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Are Side Sleepers Really Need CPAP Pillow ?

If you have sleep apnea and you want to sleep through the night with your CPAP lean how a CPAP pillow could help. Find reviews, buy, and browse to find the best to help you sleep through the night even if you have apnea sleep and hate your CPAP.  You’ll find the right model to fit your needs by clicking “shop” at the top of the  screen.  Watch the movie later in this page to see if one of these specialty items is right for you. You can browse, compare, shop, and buy the best at our shop.

We explain how to avoid the most common mistake people make (and regret) when they buy before researching.  I’m not shy to mention that I think the Core CPAP 280 (the one I personally use) is the top model and you’ll find a complete review and helpful video if you click the banner at the bottom of the page.  If you are ready to buy you can visit our shop by clicking on “shop” in the menu at the top of the screen.  You’ll find a great selection and free shipping.  We also stand behind our products unlike other places that don’t offer returns or refunds.

cpap pillow
cpap pillow

What you can expect if you buy a CPAP pillow

Expect your CPAP to stay out of the way more, expect a thicker pillow, expect your pillow to fit around your shoulders when you sleep, and expect to toss and turn less.  Overall, it will take a night or two to adjust to, but most people (myself included) find it a very comfortable.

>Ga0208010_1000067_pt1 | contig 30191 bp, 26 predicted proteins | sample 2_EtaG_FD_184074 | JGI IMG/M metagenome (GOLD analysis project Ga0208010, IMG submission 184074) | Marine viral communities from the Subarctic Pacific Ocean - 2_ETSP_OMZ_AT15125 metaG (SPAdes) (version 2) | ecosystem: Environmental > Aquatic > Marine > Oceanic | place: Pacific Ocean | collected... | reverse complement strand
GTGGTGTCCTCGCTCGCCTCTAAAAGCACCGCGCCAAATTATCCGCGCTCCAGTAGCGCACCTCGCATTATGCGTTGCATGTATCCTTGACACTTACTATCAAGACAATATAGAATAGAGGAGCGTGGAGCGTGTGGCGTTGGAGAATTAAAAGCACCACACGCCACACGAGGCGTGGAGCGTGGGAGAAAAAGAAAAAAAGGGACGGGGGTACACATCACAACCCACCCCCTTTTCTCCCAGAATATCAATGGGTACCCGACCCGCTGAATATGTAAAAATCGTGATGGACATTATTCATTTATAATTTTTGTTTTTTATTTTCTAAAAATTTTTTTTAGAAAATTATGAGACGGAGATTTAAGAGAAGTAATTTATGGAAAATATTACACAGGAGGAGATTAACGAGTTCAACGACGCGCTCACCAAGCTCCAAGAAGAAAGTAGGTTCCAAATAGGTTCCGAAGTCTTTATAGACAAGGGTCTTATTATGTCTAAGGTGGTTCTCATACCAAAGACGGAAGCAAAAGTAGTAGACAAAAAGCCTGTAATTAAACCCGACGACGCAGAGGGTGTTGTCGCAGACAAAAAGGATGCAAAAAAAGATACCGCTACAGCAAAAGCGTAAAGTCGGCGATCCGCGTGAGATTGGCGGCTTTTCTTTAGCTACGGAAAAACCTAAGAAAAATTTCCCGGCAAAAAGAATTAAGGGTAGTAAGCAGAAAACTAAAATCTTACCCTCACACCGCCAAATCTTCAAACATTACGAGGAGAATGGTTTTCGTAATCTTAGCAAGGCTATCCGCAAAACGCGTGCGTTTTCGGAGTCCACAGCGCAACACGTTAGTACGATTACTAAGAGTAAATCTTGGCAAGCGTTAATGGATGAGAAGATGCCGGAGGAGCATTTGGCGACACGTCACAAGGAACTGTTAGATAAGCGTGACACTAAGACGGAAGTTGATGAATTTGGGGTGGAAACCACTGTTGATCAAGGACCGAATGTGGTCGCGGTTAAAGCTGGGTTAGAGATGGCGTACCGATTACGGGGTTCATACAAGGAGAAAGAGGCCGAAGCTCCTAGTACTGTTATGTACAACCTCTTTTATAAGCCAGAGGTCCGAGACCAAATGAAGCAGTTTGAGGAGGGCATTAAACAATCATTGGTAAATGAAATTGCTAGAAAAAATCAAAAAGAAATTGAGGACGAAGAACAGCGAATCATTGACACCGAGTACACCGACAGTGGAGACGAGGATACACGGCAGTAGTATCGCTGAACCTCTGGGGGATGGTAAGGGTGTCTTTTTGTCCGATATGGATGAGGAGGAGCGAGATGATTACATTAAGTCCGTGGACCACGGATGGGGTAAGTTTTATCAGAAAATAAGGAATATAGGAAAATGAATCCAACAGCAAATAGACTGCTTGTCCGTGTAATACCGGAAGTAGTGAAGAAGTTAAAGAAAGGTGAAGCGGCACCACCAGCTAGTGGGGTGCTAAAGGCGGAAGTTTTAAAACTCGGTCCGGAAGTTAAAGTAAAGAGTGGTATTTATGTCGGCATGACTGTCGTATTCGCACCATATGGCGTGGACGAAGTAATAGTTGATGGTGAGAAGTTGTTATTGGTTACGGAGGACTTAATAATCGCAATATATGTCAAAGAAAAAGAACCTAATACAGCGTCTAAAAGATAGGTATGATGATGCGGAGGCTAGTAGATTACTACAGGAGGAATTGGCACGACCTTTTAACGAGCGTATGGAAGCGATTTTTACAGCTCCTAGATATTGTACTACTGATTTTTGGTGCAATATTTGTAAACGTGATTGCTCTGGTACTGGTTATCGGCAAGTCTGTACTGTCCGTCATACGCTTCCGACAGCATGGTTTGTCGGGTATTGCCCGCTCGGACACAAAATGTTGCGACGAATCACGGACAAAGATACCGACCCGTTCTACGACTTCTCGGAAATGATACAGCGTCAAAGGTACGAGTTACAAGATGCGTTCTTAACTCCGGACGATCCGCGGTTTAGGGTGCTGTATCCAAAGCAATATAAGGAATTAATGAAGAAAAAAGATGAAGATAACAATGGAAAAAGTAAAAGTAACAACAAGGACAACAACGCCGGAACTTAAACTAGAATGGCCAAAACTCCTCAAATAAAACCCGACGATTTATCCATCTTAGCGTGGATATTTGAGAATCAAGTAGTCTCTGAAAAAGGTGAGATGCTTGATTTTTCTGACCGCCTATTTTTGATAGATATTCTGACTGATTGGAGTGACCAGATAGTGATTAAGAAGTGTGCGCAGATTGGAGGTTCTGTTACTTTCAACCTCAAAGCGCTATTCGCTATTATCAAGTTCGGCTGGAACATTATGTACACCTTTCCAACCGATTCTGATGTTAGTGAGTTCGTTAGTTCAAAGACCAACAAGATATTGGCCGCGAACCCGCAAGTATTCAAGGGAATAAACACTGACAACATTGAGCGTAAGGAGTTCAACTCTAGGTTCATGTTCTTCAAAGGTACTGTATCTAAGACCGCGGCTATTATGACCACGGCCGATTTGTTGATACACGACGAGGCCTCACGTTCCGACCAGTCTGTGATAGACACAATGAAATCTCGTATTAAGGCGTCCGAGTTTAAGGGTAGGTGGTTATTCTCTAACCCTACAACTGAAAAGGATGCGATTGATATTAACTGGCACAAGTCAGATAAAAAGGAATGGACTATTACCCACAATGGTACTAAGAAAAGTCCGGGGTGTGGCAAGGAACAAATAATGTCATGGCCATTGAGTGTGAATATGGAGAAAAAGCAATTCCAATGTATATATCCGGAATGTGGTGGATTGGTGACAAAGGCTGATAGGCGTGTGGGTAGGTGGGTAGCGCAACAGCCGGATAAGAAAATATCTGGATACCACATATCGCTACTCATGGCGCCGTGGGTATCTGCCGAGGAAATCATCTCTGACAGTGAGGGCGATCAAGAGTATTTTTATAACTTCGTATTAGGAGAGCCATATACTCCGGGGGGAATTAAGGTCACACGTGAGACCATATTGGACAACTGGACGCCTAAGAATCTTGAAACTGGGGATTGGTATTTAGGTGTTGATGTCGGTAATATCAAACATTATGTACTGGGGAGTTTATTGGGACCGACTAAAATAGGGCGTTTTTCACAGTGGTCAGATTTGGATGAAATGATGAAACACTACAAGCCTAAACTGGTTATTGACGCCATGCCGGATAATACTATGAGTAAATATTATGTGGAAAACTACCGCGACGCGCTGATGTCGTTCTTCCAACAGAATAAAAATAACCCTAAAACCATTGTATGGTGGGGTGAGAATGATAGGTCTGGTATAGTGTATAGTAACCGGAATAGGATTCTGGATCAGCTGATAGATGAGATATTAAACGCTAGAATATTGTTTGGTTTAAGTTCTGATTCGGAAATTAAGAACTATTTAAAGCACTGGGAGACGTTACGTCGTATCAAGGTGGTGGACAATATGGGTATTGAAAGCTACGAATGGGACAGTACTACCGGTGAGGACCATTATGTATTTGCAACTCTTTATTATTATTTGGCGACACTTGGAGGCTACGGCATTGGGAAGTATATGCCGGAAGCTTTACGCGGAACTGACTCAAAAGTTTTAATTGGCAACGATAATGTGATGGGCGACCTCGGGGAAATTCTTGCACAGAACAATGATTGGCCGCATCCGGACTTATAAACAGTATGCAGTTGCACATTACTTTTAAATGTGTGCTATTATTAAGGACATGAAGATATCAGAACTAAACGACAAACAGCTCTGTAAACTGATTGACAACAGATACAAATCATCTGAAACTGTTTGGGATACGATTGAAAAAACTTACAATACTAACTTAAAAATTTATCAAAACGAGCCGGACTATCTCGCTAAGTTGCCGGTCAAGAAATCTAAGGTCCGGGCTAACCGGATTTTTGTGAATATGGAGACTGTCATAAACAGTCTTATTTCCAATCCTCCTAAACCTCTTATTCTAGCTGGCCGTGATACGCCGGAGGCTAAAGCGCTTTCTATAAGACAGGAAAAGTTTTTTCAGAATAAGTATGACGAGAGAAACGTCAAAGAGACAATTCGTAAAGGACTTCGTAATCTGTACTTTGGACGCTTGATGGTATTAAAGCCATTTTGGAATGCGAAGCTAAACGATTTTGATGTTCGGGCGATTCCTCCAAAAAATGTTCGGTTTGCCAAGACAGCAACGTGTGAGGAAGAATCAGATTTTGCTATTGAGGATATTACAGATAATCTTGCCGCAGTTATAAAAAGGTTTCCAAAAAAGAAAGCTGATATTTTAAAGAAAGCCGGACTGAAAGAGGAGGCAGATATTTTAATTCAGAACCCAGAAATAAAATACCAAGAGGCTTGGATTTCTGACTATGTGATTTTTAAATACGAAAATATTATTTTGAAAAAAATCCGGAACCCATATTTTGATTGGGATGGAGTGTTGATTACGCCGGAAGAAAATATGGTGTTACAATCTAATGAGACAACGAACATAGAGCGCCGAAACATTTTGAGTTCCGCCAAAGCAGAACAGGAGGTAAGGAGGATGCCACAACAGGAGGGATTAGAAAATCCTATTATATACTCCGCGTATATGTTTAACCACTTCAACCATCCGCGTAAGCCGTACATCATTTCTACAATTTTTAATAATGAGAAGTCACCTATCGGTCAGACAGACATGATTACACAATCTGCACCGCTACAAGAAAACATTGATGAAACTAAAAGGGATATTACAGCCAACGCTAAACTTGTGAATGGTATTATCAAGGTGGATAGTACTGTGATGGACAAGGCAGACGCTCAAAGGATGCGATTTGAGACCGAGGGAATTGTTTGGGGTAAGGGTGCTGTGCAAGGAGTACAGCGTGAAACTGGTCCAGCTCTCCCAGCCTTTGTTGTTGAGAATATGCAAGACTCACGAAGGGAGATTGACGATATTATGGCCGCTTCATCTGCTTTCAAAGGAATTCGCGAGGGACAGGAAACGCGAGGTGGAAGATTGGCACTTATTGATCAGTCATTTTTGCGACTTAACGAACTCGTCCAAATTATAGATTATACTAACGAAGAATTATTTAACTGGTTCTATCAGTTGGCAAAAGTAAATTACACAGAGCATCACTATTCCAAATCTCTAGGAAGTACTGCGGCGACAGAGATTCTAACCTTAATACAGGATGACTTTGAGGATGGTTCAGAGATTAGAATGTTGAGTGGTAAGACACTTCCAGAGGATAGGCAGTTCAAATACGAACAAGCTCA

The first thing you will notice is that they are thicker than normal pillows. most pillows are actually too thin to support your head when you sleep on your side. These are specially designed to properly support your head while side sleeping. It is actually so comfortable for that that I have to fight my family away at night to use mine.  It’s not uncommon for people without sleep apnea to purchase a one because they are one of the only pillows made for side sleepers. Here is a picture of me my pillow to give you an idea of the size.

As you can see, the normal one is on the left and the CPAP pillow is on the right.  The CPAP pillow is not as wide, but it is much thicker.  You can see it is almost twice as thick.  That will take a night or two to get used to, but after you do you will probably find it to be more comfortable.

It is so comfortable most people no longer toss from side to side at night.  That usually happens when your pillow makes your ear or neck hurt and you have to turn to get comfortable.  With upgrade, that will stop.  If you don’t toss and turn your hose will be less likely to get wrapped around you.

Expect your hose to stay out of the way

The CPAP pillow will keep your CPAP out of the way.  It does this in three ways:

  • It keeps your hose away from you
  • It keeps your mask in place
  • It keeps you from  tossing and turning

Keeping your hose away is important for a number of reasons:

  • Keeps it from getting under you